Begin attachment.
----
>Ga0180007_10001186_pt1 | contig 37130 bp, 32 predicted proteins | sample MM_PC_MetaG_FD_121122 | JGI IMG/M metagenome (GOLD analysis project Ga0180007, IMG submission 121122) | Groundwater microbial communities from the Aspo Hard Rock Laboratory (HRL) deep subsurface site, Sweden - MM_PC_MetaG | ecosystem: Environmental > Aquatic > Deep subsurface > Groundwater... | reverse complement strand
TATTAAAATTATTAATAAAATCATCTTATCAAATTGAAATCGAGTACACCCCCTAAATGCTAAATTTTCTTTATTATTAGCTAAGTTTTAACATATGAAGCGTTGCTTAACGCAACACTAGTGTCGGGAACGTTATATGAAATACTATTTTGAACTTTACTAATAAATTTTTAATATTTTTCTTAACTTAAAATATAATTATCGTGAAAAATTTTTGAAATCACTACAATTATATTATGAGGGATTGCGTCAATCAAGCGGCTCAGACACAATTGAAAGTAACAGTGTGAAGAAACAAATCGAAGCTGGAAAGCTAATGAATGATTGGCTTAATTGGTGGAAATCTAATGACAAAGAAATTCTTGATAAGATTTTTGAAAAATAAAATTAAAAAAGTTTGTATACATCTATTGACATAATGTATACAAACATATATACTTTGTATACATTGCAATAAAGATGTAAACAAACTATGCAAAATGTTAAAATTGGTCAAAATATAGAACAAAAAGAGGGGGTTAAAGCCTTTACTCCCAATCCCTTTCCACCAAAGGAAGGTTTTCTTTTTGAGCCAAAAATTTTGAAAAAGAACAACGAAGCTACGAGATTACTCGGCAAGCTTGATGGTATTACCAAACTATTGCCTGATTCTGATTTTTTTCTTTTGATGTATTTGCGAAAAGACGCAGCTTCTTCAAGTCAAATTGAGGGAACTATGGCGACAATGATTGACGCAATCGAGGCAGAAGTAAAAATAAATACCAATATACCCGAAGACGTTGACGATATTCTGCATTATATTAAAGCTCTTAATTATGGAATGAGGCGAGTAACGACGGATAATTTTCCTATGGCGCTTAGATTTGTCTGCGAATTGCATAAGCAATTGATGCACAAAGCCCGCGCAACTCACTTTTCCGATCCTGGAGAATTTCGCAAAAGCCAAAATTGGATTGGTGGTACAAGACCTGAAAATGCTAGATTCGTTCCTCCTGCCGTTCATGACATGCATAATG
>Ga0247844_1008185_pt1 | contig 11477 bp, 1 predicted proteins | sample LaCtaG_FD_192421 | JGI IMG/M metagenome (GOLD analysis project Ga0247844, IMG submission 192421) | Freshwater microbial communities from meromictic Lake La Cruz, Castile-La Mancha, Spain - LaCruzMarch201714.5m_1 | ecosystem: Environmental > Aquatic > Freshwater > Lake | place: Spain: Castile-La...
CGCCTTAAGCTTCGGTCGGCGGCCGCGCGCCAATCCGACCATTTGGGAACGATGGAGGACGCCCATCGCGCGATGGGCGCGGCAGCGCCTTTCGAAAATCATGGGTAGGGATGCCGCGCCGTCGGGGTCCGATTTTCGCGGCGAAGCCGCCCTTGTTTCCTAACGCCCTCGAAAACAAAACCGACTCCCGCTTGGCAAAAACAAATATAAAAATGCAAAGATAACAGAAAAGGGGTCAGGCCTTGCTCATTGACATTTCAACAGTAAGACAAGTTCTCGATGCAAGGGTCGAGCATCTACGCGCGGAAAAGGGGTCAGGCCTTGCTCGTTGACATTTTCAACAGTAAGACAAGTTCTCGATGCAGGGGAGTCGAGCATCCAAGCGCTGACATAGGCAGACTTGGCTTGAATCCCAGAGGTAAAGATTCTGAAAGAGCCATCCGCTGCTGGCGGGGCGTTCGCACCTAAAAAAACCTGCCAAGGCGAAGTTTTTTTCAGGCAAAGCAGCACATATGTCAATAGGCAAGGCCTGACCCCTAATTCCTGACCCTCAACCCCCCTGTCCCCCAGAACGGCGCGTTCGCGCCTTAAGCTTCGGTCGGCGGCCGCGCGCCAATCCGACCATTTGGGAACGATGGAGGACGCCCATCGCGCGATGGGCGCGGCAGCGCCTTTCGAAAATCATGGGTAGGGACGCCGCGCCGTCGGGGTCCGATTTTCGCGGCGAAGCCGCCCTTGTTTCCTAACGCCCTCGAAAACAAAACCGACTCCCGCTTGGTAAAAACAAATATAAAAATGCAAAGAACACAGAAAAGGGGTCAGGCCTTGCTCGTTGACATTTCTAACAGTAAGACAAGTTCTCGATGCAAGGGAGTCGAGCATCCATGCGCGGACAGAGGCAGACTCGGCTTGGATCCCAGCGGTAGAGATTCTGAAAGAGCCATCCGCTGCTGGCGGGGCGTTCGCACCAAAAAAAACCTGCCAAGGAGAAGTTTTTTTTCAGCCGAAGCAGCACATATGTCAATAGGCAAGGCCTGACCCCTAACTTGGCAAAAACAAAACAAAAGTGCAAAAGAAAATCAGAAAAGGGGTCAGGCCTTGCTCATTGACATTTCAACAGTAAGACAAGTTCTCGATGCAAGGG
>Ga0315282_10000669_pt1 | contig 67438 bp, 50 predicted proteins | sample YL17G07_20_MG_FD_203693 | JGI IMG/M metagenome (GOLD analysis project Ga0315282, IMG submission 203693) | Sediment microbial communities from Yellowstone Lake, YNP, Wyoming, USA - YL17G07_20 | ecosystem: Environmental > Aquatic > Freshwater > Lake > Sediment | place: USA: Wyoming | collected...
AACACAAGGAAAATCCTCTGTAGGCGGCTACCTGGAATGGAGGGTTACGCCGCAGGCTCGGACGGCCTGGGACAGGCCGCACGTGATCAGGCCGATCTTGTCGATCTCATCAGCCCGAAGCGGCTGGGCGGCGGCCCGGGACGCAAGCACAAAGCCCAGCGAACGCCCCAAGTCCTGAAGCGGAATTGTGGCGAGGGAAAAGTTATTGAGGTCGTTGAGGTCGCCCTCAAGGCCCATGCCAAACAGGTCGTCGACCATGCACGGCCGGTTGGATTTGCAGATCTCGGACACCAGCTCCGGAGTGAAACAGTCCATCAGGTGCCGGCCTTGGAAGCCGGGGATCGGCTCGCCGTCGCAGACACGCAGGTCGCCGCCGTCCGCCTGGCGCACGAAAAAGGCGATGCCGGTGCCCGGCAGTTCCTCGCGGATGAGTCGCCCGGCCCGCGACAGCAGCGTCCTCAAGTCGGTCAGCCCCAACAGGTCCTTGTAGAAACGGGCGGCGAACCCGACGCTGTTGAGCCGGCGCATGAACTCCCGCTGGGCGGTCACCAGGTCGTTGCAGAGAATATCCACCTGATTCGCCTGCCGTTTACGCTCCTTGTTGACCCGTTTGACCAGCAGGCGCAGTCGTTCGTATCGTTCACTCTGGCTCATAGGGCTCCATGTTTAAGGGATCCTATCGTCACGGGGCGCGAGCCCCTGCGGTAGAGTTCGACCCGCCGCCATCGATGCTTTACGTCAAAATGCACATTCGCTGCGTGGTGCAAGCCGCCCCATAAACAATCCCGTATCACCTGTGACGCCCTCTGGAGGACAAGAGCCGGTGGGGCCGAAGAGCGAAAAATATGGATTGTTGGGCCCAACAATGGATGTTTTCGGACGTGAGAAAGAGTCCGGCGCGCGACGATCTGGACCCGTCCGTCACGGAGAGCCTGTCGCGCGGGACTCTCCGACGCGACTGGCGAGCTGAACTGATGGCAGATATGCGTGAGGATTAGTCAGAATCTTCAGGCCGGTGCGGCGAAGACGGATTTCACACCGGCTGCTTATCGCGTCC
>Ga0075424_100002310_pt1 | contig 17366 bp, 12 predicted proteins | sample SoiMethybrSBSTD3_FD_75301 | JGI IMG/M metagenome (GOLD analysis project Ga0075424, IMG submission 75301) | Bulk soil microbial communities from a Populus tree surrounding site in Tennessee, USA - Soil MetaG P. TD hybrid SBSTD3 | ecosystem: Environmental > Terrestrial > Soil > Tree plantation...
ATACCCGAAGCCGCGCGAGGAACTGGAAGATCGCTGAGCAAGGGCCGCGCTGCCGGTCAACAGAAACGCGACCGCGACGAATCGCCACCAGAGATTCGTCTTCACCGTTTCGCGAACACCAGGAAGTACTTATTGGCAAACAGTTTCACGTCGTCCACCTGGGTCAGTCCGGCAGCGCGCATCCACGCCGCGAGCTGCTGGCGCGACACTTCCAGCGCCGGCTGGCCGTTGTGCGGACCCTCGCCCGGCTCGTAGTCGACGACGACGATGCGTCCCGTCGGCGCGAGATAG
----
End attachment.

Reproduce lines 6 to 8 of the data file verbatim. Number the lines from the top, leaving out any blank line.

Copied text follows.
AACACAAGGAAAATCCTCTGTAGGCGGCTACCTGGAATGGAGGGTTACGCCGCAGGCTCGGACGGCCTGGGACAGGCCGCACGTGATCAGGCCGATCTTGTCGATCTCATCAGCCCGAAGCGGCTGGGCGGCGGCCCGGGACGCAAGCACAAAGCCCAGCGAACGCCCCAAGTCCTGAAGCGGAATTGTGGCGAGGGAAAAGTTATTGAGGTCGTTGAGGTCGCCCTCAAGGCCCATGCCAAACAGGTCGTCGACCATGCACGGCCGGTTGGATTTGCAGATCTCGGACACCAGCTCCGGAGTGAAACAGTCCATCAGGTGCCGGCCTTGGAAGCCGGGGATCGGCTCGCCGTCGCAGACACGCAGGTCGCCGCCGTCCGCCTGGCGCACGAAAAAGGCGATGCCGGTGCCCGGCAGTTCCTCGCGGATGAGTCGCCCGGCCCGCGACAGCAGCGTCCTCAAGTCGGTCAGCCCCAACAGGTCCTTGTAGAAACGGGCGGCGAACCCGACGCTGTTGAGCCGGCGCATGAACTCCCGCTGGGCGGTCACCAGGTCGTTGCAGAGAATATCCACCTGATTCGCCTGCCGTTTACGCTCCTTGTTGACCCGTTTGACCAGCAGGCGCAGTCGTTCGTATCGTTCACTCTGGCTCATAGGGCTCCATGTTTAAGGGATCCTATCGTCACGGGGCGCGAGCCCCTGCGGTAGAGTTCGACCCGCCGCCATCGATGCTTTACGTCAAAATGCACATTCGCTGCGTGGTGCAAGCCGCCCCATAAACAATCCCGTATCACCTGTGACGCCCTCTGGAGGACAAGAGCCGGTGGGGCCGAAGAGCGAAAAATATGGATTGTTGGGCCCAACAATGGATGTTTTCGGACGTGAGAAAGAGTCCGGCGCGCGACGATCTGGACCCGTCCGTCACGGAGAGCCTGTCGCGCGGGACTCTCCGACGCGACTGGCGAGCTGAACTGATGGCAGATATGCGTGAGGATTAGTCAGAATCTTCAGGCCGGTGCGGCGAAGACGGATTTCACACCGGCTGCTTATCGCGTCC
>Ga0075424_100002310_pt1 | contig 17366 bp, 12 predicted proteins | sample SoiMethybrSBSTD3_FD_75301 | JGI IMG/M metagenome (GOLD analysis project Ga0075424, IMG submission 75301) | Bulk soil microbial communities from a Populus tree surrounding site in Tennessee, USA - Soil MetaG P. TD hybrid SBSTD3 | ecosystem: Environmental > Terrestrial > Soil > Tree plantation...
ATACCCGAAGCCGCGCGAGGAACTGGAAGATCGCTGAGCAAGGGCCGCGCTGCCGGTCAACAGAAACGCGACCGCGACGAATCGCCACCAGAGATTCGTCTTCACCGTTTCGCGAACACCAGGAAGTACTTATTGGCAAACAGTTTCACGTCGTCCACCTGGGTCAGTCCGGCAGCGCGCATCCACGCCGCGAGCTGCTGGCGCGACACTTCCAGCGCCGGCTGGCCGTTGTGCGGACCCTCGCCCGGCTCGTAGTCGACGACGACGATGCGTCCCGTCGGCGCGAGATAG